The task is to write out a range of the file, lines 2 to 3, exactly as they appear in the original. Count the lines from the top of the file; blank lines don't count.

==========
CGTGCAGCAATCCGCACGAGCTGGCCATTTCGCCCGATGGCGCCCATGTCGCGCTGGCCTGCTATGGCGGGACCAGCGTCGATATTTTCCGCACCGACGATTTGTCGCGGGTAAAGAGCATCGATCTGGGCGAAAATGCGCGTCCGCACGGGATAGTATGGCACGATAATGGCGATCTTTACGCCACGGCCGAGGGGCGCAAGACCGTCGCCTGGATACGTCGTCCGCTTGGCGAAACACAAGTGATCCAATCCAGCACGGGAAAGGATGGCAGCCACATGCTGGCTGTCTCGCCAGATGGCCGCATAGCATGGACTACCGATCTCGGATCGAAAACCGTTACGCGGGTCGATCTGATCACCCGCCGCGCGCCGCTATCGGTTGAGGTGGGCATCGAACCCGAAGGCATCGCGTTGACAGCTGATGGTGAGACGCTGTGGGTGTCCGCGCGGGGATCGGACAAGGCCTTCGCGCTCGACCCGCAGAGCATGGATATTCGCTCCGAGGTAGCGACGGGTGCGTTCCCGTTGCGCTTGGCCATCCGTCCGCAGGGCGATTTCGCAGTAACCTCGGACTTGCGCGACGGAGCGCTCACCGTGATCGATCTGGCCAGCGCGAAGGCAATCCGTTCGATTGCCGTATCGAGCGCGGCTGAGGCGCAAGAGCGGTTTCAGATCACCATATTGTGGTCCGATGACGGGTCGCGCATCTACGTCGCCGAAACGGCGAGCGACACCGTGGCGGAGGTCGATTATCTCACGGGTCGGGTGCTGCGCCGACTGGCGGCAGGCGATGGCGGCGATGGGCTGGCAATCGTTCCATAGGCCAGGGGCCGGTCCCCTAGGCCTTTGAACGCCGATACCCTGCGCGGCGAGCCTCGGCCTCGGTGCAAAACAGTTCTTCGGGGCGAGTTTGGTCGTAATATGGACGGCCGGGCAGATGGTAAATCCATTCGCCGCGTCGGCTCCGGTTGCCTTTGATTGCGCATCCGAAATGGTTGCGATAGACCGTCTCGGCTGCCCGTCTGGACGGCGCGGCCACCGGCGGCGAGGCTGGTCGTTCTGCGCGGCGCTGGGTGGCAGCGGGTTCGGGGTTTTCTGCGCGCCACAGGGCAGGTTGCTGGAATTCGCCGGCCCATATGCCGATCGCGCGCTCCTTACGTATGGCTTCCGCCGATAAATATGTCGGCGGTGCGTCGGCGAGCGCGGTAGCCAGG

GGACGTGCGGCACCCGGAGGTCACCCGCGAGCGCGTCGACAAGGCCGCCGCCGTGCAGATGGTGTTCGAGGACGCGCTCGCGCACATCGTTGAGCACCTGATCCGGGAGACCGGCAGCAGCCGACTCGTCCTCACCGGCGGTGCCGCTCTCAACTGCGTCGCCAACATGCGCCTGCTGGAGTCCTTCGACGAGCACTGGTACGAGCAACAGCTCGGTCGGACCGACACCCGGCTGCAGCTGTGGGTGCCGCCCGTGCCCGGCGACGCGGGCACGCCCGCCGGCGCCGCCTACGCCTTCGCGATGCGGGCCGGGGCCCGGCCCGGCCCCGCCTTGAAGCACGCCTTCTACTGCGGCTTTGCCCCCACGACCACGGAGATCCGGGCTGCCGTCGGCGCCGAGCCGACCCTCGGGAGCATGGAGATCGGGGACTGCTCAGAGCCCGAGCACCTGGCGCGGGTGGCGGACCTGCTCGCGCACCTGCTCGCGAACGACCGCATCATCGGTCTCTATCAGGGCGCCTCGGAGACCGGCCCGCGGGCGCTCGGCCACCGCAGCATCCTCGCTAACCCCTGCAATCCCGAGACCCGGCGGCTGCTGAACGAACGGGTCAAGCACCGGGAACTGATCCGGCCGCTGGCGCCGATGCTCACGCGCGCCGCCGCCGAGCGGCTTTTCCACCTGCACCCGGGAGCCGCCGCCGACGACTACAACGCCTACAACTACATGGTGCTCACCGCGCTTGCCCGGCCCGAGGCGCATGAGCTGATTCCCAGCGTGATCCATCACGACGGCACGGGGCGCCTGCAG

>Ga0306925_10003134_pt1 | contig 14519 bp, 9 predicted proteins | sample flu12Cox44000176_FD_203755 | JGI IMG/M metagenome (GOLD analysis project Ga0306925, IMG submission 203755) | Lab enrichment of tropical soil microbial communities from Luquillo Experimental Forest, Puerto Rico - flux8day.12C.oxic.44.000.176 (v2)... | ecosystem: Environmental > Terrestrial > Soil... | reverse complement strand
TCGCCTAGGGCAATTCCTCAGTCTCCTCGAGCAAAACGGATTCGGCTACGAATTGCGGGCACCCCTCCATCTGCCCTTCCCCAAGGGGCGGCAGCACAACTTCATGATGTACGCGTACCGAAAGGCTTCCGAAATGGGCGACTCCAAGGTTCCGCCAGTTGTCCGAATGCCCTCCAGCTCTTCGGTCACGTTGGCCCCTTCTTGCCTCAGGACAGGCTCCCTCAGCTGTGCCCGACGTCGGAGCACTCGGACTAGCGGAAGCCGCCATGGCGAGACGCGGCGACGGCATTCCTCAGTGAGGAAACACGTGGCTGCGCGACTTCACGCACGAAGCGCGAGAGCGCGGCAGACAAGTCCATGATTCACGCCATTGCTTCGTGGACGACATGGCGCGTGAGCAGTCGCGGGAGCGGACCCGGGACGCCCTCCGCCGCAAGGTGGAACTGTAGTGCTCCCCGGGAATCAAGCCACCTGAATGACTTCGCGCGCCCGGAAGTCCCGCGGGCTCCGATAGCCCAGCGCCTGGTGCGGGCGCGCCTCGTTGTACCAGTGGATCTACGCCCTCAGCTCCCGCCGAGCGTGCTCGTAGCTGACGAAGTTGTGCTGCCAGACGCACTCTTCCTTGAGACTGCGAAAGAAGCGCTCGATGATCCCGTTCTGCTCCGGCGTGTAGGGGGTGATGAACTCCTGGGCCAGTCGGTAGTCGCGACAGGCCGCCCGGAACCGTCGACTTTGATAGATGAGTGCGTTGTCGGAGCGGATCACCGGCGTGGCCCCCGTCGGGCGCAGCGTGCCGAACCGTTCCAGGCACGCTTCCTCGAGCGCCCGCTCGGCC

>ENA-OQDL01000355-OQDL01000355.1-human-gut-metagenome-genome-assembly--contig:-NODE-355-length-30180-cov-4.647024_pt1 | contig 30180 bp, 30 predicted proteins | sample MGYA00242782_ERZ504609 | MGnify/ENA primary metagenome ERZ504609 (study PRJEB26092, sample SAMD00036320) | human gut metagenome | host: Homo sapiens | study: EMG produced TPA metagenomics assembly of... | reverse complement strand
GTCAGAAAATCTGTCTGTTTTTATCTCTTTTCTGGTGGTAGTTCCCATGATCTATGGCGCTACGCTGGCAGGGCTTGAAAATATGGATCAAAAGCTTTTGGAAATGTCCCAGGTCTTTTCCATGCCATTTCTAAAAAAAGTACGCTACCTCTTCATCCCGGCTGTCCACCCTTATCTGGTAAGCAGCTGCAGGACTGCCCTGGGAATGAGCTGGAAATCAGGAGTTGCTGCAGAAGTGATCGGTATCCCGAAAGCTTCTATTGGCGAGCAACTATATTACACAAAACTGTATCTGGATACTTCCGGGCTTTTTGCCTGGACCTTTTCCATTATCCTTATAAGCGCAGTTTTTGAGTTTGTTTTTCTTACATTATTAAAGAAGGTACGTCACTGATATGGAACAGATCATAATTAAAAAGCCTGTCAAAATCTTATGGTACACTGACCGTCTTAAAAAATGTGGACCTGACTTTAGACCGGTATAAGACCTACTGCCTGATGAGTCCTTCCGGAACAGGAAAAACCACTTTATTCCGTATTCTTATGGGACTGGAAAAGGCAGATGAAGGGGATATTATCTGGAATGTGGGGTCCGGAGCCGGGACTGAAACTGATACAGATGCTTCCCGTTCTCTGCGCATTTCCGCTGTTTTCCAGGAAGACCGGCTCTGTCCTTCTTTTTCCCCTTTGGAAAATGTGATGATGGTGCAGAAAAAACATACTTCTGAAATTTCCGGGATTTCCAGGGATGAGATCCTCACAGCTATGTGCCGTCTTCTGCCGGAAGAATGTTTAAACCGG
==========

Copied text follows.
GGACGTGCGGCACCCGGAGGTCACCCGCGAGCGCGTCGACAAGGCCGCCGCCGTGCAGATGGTGTTCGAGGACGCGCTCGCGCACATCGTTGAGCACCTGATCCGGGAGACCGGCAGCAGCCGACTCGTCCTCACCGGCGGTGCCGCTCTCAACTGCGTCGCCAACATGCGCCTGCTGGAGTCCTTCGACGAGCACTGGTACGAGCAACAGCTCGGTCGGACCGACACCCGGCTGCAGCTGTGGGTGCCGCCCGTGCCCGGCGACGCGGGCACGCCCGCCGGCGCCGCCTACGCCTTCGCGATGCGGGCCGGGGCCCGGCCCGGCCCCGCCTTGAAGCACGCCTTCTACTGCGGCTTTGCCCCCACGACCACGGAGATCCGGGCTGCCGTCGGCGCCGAGCCGACCCTCGGGAGCATGGAGATCGGGGACTGCTCAGAGCCCGAGCACCTGGCGCGGGTGGCGGACCTGCTCGCGCACCTGCTCGCGAACGACCGCATCATCGGTCTCTATCAGGGCGCCTCGGAGACCGGCCCGCGGGCGCTCGGCCACCGCAGCATCCTCGCTAACCCCTGCAATCCCGAGACCCGGCGGCTGCTGAACGAACGGGTCAAGCACCGGGAACTGATCCGGCCGCTGGCGCCGATGCTCACGCGCGCCGCCGCCGAGCGGCTTTTCCACCTGCACCCGGGAGCCGCCGCCGACGACTACAACGCCTACAACTACATGGTGCTCACCGCGCTTGCCCGGCCCGAGGCGCATGAGCTGATTCCCAGCGTGATCCATCACGACGGCACGGGGCGCCTGCAG

>Ga0306925_10003134_pt1 | contig 14519 bp, 9 predicted proteins | sample flu12Cox44000176_FD_203755 | JGI IMG/M metagenome (GOLD analysis project Ga0306925, IMG submission 203755) | Lab enrichment of tropical soil microbial communities from Luquillo Experimental Forest, Puerto Rico - flux8day.12C.oxic.44.000.176 (v2)... | ecosystem: Environmental > Terrestrial > Soil... | reverse complement strand